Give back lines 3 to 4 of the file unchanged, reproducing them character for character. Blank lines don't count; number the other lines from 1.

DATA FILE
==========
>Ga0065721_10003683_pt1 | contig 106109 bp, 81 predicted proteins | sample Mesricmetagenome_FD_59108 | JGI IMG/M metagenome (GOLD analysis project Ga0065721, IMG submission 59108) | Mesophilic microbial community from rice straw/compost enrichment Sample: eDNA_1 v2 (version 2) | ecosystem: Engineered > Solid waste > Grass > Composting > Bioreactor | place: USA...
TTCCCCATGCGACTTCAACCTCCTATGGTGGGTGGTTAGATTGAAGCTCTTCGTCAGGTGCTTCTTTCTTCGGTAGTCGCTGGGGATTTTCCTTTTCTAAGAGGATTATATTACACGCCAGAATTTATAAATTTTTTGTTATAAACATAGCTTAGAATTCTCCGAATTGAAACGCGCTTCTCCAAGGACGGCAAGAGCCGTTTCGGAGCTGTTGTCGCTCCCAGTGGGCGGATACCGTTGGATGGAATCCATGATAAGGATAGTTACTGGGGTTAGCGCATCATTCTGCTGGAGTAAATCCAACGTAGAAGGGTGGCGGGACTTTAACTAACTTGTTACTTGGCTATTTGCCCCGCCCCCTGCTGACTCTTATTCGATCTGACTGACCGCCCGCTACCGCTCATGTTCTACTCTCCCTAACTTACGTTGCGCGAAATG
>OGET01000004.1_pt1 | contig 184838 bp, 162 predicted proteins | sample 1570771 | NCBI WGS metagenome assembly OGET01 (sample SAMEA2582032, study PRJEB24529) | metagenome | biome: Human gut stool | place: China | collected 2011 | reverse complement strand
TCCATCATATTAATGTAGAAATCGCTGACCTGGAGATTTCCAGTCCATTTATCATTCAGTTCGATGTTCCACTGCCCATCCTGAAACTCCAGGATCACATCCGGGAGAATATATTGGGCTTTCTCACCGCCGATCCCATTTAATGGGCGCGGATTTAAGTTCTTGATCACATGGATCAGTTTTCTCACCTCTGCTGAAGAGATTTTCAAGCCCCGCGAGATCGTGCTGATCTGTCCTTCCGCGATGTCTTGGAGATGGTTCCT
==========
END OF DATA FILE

>OGET01000004.1_pt1 | contig 184838 bp, 162 predicted proteins | sample 1570771 | NCBI WGS metagenome assembly OGET01 (sample SAMEA2582032, study PRJEB24529) | metagenome | biome: Human gut stool | place: China | collected 2011 | reverse complement strand
TCCATCATATTAATGTAGAAATCGCTGACCTGGAGATTTCCAGTCCATTTATCATTCAGTTCGATGTTCCACTGCCCATCCTGAAACTCCAGGATCACATCCGGGAGAATATATTGGGCTTTCTCACCGCCGATCCCATTTAATGGGCGCGGATTTAAGTTCTTGATCACATGGATCAGTTTTCTCACCTCTGCTGAAGAGATTTTCAAGCCCCGCGAGATCGTGCTGATCTGTCCTTCCGCGATGTCTTGGAGATGGTTCCT